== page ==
Delay of ballast water convention has contrasting effect
SEOUL-- South Korea's shippers and shipbuilders reacted differently Wednesday to a decision by the International Maritime Organization (IMO) to delay the implementation of a ballast water convention.
The IMO's marine environment protection committee last week postponed the International Convention for the Control and Management of Ships' Ballast Water and Sediments, or the BWM Convention, for two years. The pact will go into effect in 2024 instead of 2022.
The convention requires all vessels plying internationally to be equipped with a system to clean their ballast water before releasing it into the ocean to prevent the transfer of alien marine species, such as bacteria and microbes.
Local shipping companies have been concerned about the cost of system installation, which the Korea Shipowners' Association estimated at 60.9 billion won (US$52.95 million) for the 126 foreign-flagged vessels if the convention were to be implemented as initially scheduled. The cost would increase to some 350 billion won over the next five years, the association has said.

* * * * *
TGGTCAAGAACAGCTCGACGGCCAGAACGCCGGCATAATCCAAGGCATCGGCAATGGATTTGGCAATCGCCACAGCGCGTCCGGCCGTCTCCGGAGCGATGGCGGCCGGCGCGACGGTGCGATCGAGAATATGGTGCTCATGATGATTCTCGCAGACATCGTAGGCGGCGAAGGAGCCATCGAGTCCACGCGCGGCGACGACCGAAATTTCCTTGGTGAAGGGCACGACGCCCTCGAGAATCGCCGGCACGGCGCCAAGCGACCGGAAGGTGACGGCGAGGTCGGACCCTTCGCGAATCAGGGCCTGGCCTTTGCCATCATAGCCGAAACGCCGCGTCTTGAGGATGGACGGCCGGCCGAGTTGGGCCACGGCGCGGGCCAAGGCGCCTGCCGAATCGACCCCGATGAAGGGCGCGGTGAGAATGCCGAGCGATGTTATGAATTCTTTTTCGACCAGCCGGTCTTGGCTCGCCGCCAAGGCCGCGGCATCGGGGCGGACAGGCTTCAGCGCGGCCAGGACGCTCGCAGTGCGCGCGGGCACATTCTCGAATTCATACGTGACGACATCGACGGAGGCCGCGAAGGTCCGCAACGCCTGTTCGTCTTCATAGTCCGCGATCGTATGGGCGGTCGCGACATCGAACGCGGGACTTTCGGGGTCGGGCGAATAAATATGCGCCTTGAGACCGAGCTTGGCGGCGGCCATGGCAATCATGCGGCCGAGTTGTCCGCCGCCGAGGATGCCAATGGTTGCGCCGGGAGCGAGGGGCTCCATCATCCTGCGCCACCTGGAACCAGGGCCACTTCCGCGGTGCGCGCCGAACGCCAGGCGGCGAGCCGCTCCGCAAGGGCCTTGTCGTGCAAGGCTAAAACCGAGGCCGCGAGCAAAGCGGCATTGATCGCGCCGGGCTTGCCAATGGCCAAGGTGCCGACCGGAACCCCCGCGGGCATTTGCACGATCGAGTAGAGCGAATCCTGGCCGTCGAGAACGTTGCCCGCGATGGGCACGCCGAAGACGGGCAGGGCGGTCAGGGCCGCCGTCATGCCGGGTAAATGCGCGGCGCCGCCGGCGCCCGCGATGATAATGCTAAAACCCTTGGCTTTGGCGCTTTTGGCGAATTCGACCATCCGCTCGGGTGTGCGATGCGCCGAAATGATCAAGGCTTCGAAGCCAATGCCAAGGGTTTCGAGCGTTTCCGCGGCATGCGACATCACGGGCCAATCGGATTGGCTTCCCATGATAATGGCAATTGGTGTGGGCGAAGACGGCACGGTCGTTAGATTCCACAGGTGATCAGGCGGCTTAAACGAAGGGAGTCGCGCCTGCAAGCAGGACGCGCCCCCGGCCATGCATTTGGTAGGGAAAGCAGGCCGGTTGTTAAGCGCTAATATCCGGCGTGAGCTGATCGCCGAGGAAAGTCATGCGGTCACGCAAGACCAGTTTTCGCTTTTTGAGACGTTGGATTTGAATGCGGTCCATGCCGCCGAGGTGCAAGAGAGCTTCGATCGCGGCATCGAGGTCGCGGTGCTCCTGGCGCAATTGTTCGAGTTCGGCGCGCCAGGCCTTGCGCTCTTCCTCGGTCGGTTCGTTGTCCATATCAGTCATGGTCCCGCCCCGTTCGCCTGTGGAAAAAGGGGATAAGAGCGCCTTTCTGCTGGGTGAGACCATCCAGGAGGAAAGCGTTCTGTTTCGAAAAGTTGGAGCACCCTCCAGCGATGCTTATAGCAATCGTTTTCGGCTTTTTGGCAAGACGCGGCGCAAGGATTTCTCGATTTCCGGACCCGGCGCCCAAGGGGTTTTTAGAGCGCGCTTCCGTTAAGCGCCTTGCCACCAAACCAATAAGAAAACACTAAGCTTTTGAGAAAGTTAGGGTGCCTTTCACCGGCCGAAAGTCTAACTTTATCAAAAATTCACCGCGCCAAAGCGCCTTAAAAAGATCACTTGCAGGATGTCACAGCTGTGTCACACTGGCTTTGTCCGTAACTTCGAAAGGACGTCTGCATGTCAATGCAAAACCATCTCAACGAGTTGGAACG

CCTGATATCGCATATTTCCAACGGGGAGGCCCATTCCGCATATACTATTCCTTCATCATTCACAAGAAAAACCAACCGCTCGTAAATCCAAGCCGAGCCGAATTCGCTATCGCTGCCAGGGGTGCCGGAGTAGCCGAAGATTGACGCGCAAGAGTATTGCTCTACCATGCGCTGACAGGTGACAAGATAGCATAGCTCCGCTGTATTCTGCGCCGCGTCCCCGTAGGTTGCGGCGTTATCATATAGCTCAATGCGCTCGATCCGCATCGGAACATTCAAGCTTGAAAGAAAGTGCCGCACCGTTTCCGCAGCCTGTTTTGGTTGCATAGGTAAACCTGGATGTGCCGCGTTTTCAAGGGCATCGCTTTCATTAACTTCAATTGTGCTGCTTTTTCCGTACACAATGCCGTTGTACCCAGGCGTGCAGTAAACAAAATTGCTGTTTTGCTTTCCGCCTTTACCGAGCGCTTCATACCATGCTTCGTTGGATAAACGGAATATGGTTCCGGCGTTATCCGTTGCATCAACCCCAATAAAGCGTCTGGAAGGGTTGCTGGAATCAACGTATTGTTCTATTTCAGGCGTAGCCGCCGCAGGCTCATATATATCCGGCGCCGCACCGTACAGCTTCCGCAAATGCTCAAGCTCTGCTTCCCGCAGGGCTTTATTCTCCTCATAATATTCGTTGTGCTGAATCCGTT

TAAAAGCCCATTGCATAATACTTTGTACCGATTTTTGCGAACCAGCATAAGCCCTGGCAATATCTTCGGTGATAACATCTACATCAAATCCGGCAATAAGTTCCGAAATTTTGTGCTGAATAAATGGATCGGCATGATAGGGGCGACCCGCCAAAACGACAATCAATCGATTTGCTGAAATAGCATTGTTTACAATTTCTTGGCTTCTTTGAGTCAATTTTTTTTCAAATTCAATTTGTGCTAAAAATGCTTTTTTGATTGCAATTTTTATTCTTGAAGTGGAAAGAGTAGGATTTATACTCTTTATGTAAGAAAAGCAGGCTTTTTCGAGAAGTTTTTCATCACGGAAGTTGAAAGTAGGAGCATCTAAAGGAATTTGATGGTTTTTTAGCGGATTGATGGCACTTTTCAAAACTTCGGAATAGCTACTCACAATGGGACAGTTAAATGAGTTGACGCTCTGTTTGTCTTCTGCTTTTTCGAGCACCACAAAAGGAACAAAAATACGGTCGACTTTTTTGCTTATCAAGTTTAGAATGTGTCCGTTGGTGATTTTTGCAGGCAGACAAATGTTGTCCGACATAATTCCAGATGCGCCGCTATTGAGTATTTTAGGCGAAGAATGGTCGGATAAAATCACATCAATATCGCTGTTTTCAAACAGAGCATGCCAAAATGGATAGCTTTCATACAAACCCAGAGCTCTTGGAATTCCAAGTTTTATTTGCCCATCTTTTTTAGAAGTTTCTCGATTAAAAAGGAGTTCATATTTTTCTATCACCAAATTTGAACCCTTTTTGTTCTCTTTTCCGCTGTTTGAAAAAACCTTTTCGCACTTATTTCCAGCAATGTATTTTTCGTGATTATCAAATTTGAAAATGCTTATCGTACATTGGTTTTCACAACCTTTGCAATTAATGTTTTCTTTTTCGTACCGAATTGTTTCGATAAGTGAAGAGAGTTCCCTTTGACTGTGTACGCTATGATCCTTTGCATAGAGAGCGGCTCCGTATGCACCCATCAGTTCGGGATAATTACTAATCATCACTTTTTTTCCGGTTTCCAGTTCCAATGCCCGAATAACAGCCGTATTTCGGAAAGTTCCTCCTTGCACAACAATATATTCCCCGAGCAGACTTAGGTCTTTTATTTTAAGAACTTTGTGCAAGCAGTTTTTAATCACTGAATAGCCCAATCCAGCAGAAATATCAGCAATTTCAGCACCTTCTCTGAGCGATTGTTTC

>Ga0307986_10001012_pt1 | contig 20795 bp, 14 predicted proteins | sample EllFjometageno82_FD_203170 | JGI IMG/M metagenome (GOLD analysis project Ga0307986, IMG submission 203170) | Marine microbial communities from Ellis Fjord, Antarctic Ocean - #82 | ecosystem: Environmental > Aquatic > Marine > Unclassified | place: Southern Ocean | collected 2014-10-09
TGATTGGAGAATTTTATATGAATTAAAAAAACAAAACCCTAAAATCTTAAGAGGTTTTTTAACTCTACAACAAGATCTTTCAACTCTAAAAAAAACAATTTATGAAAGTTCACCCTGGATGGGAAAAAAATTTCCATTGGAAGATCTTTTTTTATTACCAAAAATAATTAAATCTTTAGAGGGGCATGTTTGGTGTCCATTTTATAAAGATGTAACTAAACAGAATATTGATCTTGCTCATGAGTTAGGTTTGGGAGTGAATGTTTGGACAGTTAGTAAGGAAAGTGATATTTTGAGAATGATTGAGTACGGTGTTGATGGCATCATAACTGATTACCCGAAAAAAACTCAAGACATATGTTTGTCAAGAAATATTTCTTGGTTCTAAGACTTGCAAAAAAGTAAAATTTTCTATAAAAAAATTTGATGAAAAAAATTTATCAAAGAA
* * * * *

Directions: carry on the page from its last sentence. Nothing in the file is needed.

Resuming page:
"It is true that for shipping companies, the additional cost is a burden," an industry official said. "The regulation has not been scrapped, but we are relieved that we earned two more years before the implementation."
For shipbuilders, however, the postponement means lost business opportunities.
The convention likely would have prodded shipowners of aged vessels to order new ships built with the ballast management water management system rather than spending up to 5 billion won to install the system on existing ships. The local stock market previously predicted that shipbuilding orders could increase 49 percent as a result of the convention.
A shipbuilding industry official said he knows the market conditions have not changed since the IMO has only delayed the convention.
"But the delay is still regretful when we are in need of every single order," he said.
Source: Yonhap News Agency